Like Phiona, many children are at the orphanage after losing a parent or parents to AIDS. According to Uganda’s official Web site, about 6 percent of people in the population there have AIDS, and about 880,000 Ugandan children have been orphaned because of the condition.
Many of the children served live in poverty, Carter said. “Most of the homes they live in are about the size of a bathroom with no electricity or running water.”
Getting the children to the United States was “a huge, huge undertaking,” Carter said, between arranging for passports and securing permission from parents or guardians to leave Uganda.
The children left Uganda July 21 and toured Denmark before arriving here on Sept. 1. After their last concert in the Lower Columbia area they’ll go to Arizona in November before returning home in December.
It’s a long time away from home and family for the children, but Carter said homesickness isn’t a problem. “Every person’s dream in Uganda is to come to America,” she said.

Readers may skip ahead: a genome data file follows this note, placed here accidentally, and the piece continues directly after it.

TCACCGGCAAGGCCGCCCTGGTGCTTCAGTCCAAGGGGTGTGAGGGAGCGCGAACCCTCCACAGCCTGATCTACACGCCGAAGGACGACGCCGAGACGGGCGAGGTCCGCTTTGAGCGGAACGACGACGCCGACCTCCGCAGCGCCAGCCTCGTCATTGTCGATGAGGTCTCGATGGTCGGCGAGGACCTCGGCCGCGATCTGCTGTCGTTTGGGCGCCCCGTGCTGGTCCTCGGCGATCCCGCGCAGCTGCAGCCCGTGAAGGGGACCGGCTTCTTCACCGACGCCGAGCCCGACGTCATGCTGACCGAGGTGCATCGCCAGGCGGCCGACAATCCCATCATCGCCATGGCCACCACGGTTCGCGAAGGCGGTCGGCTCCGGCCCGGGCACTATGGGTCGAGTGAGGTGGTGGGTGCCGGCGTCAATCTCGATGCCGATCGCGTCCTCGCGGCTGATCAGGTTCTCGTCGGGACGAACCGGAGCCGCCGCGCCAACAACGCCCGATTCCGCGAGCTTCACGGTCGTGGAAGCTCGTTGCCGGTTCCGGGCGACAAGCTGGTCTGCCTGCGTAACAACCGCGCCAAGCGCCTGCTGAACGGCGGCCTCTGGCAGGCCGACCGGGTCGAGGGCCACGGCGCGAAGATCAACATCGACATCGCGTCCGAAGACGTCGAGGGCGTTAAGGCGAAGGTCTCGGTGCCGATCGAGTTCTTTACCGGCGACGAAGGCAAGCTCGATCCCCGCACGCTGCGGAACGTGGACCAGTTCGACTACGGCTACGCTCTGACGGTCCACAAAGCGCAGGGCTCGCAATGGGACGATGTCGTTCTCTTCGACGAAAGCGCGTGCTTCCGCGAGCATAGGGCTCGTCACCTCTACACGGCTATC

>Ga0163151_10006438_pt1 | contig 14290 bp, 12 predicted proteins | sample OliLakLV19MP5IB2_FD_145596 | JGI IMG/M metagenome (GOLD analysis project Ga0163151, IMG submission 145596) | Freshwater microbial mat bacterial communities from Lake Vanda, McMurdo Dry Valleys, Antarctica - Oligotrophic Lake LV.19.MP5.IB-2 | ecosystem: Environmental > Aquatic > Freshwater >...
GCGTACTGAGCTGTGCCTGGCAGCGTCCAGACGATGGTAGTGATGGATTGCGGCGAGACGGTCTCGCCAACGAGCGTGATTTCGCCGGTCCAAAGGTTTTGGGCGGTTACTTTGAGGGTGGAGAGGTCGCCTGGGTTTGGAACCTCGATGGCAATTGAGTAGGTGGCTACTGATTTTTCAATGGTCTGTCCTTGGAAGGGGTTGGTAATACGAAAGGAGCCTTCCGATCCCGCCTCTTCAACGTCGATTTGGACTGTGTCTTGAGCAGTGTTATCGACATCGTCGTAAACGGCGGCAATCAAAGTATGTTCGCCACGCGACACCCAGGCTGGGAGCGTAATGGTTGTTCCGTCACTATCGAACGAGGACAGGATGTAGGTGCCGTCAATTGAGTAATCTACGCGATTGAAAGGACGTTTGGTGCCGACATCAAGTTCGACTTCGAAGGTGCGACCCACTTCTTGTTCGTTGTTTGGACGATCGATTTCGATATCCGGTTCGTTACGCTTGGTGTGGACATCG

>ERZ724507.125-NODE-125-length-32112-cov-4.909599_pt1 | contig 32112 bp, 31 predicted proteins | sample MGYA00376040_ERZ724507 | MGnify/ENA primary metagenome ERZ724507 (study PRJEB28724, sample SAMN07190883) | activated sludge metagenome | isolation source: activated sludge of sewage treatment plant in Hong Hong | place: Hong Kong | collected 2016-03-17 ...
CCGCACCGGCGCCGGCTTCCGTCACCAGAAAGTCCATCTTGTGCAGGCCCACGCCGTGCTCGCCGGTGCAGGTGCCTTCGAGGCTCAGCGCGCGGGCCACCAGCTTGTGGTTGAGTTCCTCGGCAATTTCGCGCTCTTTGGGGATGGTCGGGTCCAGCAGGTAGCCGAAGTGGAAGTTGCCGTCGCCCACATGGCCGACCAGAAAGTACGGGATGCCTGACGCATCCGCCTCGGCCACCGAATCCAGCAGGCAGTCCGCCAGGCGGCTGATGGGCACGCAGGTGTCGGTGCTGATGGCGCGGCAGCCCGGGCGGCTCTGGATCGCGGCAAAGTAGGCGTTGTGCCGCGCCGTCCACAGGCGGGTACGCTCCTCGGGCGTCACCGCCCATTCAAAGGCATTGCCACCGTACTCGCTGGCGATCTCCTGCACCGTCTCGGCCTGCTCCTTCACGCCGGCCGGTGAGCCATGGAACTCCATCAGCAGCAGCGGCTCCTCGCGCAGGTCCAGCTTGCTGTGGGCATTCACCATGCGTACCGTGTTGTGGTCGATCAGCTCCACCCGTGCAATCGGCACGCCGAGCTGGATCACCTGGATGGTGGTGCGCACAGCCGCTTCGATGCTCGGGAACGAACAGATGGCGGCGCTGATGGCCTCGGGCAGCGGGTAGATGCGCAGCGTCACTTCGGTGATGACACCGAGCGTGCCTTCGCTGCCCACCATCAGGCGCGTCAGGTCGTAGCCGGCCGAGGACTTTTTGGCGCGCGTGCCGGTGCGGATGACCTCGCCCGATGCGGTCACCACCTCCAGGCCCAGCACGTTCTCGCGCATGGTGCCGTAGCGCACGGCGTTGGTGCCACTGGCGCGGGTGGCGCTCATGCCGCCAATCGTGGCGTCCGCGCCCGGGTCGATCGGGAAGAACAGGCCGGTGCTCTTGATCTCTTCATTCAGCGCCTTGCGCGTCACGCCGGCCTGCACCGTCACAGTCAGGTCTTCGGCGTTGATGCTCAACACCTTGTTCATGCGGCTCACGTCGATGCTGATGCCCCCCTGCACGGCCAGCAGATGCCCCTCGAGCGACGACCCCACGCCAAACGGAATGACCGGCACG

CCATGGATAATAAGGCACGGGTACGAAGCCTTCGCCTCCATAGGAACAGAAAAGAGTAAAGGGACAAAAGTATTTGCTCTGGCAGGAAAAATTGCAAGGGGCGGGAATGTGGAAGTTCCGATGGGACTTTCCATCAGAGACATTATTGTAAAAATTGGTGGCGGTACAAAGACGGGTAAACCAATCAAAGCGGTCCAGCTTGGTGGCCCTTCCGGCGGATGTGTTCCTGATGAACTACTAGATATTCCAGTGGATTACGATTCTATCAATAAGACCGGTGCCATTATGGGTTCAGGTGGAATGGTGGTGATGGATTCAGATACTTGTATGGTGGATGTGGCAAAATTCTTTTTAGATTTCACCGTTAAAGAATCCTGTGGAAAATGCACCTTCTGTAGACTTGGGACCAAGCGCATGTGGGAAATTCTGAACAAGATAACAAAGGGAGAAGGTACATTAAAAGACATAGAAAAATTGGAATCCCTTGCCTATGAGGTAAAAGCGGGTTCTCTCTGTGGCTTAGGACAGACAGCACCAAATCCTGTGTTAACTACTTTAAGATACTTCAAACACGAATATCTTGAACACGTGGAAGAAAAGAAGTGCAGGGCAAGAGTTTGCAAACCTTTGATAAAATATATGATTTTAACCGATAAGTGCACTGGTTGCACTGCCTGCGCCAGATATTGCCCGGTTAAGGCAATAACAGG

Rather than spread the children out among volunteers’ houses, Carter and her relatives decided to house them all on their property in the hills above Kalama. Carter created a dormitory for the boys and three adult males in their band on the main floor of her log cabin-style house. The girls took over the family room of the house of Carter’s son and daughter-in-law, Terry and Crystal Shepherd, which is next door.